By James Lakin | UNITED STATES
(71 RepublicBreaking) On Thursday, Mr. Richard Rojas got behind the wheel of his Honda Accord, drove to Times Square, and drove his vehicle through a protective barrier, killing 1 and injuring 20. Mr. Rojas reported that he thought the world was going to end and went on to state “I wanted to kill those people” to a traffic officer after the accident, according to a criminal complaint filed by the State of New York. Mr. Rojas has been charged with 1 count of first degree murder and 20 counts of attempted murder. Mr Rojas’s attorney and his crying supporters declined to comment on the matter.
He has been prone to mental health issues and violent outbursts throughout his life, though he never sought treatment for these issues. He also, after returning from the navy, grew increasingly unstable. He reportedly has had multiple run-ins with the law. In one of these instances he threatened to kill an officer. His friends told him to stop with the conspiracy theories and he reportedly got hostile with them and resorted to physical violence, Furthermore, he claimed, and drug tests substantiated, that he was on laced THC, which is linked to violent outbursts such as the one displayed during this incident.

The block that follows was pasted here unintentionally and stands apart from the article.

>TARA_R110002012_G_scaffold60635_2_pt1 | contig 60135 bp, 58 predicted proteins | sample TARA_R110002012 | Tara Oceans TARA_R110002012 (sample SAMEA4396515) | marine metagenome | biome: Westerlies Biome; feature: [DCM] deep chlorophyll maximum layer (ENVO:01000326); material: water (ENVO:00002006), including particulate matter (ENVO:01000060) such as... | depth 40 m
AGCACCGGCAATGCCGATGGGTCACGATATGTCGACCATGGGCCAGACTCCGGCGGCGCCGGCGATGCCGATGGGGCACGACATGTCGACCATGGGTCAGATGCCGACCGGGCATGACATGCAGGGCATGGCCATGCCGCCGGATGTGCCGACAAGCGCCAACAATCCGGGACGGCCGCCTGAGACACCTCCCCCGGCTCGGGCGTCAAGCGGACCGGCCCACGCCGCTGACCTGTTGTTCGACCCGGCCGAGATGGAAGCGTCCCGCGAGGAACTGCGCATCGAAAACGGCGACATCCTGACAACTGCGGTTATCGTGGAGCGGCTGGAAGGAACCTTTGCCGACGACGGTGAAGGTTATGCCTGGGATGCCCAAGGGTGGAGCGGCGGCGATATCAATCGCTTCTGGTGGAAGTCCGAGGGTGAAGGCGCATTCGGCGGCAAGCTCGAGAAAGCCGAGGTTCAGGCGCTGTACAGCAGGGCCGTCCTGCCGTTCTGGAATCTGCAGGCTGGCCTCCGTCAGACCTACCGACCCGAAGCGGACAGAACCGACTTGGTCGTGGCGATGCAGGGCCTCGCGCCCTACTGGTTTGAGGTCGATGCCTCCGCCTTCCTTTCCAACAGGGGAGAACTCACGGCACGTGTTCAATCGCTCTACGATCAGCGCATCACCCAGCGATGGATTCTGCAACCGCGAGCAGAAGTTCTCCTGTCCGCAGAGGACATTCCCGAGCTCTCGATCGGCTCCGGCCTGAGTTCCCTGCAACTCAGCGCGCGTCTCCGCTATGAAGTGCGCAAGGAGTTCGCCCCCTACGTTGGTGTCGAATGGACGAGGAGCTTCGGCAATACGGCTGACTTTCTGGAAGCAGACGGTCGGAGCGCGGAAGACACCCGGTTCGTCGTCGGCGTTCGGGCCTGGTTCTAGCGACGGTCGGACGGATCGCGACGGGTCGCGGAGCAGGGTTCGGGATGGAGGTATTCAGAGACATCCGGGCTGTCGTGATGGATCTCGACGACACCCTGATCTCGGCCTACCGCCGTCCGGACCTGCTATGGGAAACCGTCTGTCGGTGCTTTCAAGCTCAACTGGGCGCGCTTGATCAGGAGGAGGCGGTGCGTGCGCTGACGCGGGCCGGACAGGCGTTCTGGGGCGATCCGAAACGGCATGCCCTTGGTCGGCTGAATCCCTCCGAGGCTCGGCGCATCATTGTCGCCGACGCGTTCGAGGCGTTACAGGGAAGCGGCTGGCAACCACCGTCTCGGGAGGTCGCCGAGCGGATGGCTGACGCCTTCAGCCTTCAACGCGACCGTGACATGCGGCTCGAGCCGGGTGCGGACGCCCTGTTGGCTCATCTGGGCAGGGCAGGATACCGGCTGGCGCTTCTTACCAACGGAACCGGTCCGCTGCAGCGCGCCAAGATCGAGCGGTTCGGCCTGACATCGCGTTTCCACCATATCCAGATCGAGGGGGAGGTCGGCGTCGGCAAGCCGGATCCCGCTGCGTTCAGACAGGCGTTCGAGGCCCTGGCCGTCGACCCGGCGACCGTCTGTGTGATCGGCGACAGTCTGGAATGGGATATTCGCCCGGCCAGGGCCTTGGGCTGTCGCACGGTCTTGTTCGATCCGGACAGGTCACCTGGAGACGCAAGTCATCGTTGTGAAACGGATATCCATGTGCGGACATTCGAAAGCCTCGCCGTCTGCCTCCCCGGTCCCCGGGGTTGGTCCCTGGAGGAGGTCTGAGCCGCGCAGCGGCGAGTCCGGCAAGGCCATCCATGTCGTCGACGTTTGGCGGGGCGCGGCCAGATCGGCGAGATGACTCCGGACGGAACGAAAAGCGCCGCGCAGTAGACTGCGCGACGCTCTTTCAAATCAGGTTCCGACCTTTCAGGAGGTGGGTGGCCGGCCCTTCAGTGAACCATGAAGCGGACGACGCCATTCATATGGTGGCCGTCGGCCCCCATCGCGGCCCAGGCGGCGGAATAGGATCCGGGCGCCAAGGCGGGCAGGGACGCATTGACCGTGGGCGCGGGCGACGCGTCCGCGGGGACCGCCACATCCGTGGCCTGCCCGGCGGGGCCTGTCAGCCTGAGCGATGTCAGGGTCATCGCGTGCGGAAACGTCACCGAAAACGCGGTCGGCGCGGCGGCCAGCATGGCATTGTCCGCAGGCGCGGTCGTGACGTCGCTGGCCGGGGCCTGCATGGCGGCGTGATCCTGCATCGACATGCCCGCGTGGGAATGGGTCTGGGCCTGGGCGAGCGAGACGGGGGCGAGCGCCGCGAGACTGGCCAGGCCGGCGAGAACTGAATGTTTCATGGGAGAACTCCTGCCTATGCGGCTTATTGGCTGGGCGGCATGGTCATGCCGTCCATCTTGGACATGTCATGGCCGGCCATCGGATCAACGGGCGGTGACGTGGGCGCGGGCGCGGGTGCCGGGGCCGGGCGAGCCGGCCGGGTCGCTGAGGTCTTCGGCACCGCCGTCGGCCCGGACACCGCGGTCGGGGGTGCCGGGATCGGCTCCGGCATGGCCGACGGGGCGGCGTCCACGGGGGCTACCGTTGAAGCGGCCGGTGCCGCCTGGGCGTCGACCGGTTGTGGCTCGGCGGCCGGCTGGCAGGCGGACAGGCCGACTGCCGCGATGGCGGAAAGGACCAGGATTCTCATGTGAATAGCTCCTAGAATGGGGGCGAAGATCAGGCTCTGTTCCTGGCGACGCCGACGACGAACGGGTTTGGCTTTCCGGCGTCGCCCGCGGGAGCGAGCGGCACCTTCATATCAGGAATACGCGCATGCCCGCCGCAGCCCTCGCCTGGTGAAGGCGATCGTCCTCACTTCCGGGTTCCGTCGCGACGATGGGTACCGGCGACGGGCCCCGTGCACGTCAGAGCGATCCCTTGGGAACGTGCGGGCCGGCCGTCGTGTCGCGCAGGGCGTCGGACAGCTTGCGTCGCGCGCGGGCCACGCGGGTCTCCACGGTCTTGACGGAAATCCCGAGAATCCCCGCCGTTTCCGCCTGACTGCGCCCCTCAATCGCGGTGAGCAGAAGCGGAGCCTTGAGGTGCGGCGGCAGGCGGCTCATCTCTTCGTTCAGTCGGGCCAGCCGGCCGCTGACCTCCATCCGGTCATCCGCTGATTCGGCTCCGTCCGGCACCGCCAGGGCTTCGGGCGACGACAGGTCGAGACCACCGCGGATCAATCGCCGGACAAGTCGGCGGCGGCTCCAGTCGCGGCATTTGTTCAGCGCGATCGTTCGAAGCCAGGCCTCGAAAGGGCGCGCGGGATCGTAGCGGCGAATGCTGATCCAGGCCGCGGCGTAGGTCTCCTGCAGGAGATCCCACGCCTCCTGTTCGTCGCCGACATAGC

Mr. Rojas drove for nearly three blocks and consistently hit people until he hit a security barrier. Security barriers were recently installed in Times Square to prevent instances like this. In the last year there have been several ISIL inspired car attacks against citizens, with the attack in Nice, France being one of the most prominent. This barrier may have saved New York from dozens of casulties that could have incured as a result of Mr. Rojas’s rampage.
As a result of this incident a question arises; how safe is Times Square? Prior to New Years Eve Mayor DeBlasio called it “the safest venue in the world”. Does this still stand to be true if an intoxicated man was able to cause so much harm? And with recent threats by ISIL does more need to be done? When asked how safe she felt at Times Square, New Yorker Sonia Marinez, 69, told the New York Times “Not at all. I’m so scared walking there. I’m always looking over my shoulder.” This is a question that will need to be evaluated by numerous law enforcement agencies to ensure the safety of citizen in the day and age this is.